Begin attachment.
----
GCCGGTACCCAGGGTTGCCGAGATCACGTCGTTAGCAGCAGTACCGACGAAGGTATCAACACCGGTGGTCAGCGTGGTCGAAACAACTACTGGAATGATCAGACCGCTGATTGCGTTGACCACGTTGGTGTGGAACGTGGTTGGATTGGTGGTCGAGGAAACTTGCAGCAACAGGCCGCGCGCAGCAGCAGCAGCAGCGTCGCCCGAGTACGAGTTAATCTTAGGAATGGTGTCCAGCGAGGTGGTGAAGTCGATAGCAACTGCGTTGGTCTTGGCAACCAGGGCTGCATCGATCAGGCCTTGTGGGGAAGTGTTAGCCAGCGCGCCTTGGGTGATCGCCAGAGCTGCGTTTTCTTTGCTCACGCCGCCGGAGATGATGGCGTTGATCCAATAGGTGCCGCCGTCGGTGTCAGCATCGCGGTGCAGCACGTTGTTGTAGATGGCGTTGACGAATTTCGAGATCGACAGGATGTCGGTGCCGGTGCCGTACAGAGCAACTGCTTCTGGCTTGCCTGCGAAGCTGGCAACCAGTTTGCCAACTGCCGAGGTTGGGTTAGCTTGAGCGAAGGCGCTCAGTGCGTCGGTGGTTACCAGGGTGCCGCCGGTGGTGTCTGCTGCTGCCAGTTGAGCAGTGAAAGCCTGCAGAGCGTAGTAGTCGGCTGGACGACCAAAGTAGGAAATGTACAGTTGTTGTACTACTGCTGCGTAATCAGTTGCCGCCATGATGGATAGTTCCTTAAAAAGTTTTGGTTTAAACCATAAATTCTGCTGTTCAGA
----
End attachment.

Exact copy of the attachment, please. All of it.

GCCGGTACCCAGGGTTGCCGAGATCACGTCGTTAGCAGCAGTACCGACGAAGGTATCAACACCGGTGGTCAGCGTGGTCGAAACAACTACTGGAATGATCAGACCGCTGATTGCGTTGACCACGTTGGTGTGGAACGTGGTTGGATTGGTGGTCGAGGAAACTTGCAGCAACAGGCCGCGCGCAGCAGCAGCAGCAGCGTCGCCCGAGTACGAGTTAATCTTAGGAATGGTGTCCAGCGAGGTGGTGAAGTCGATAGCAACTGCGTTGGTCTTGGCAACCAGGGCTGCATCGATCAGGCCTTGTGGGGAAGTGTTAGCCAGCGCGCCTTGGGTGATCGCCAGAGCTGCGTTTTCTTTGCTCACGCCGCCGGAGATGATGGCGTTGATCCAATAGGTGCCGCCGTCGGTGTCAGCATCGCGGTGCAGCACGTTGTTGTAGATGGCGTTGACGAATTTCGAGATCGACAGGATGTCGGTGCCGGTGCCGTACAGAGCAACTGCTTCTGGCTTGCCTGCGAAGCTGGCAACCAGTTTGCCAACTGCCGAGGTTGGGTTAGCTTGAGCGAAGGCGCTCAGTGCGTCGGTGGTTACCAGGGTGCCGCCGGTGGTGTCTGCTGCTGCCAGTTGAGCAGTGAAAGCCTGCAGAGCGTAGTAGTCGGCTGGACGACCAAAGTAGGAAATGTACAGTTGTTGTACTACTGCTGCGTAATCAGTTGCCGCCATGATGGATAGTTCCTTAAAAAGTTTTGGTTTAAACCATAAATTCTGCTGTTCAGA